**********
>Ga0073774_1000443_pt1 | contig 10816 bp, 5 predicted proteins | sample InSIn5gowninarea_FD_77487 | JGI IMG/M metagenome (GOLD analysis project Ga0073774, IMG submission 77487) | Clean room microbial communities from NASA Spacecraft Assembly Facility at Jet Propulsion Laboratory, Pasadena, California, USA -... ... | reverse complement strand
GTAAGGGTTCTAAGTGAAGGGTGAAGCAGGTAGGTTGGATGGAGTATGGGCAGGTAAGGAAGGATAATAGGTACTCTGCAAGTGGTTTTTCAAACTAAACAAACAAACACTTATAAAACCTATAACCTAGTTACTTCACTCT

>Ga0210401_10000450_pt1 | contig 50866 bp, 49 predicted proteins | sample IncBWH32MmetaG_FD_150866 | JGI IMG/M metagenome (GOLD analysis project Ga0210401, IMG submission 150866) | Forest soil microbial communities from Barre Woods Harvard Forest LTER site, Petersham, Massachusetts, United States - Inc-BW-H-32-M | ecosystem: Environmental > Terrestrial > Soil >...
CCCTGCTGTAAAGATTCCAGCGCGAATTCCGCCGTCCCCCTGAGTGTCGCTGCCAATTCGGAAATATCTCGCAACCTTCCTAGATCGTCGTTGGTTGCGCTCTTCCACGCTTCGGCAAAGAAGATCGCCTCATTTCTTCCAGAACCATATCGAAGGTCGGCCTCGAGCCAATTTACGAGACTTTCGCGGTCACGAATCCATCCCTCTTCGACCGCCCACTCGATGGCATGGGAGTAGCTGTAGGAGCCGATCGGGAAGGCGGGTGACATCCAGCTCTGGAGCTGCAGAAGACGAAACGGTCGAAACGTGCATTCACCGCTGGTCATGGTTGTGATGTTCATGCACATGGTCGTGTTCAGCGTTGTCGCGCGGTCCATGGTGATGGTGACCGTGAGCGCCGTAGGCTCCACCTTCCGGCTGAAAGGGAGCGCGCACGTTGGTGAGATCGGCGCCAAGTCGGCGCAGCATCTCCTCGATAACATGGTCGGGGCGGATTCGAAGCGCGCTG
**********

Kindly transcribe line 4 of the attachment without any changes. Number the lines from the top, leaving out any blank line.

CCCTGCTGTAAAGATTCCAGCGCGAATTCCGCCGTCCCCCTGAGTGTCGCTGCCAATTCGGAAATATCTCGCAACCTTCCTAGATCGTCGTTGGTTGCGCTCTTCCACGCTTCGGCAAAGAAGATCGCCTCATTTCTTCCAGAACCATATCGAAGGTCGGCCTCGAGCCAATTTACGAGACTTTCGCGGTCACGAATCCATCCCTCTTCGACCGCCCACTCGATGGCATGGGAGTAGCTGTAGGAGCCGATCGGGAAGGCGGGTGACATCCAGCTCTGGAGCTGCAGAAGACGAAACGGTCGAAACGTGCATTCACCGCTGGTCATGGTTGTGATGTTCATGCACATGGTCGTGTTCAGCGTTGTCGCGCGGTCCATGGTGATGGTGACCGTGAGCGCCGTAGGCTCCACCTTCCGGCTGAAAGGGAGCGCGCACGTTGGTGAGATCGGCGCCAAGTCGGCGCAGCATCTCCTCGATAACATGGTCGGGGCGGATTCGAAGCGCGCTG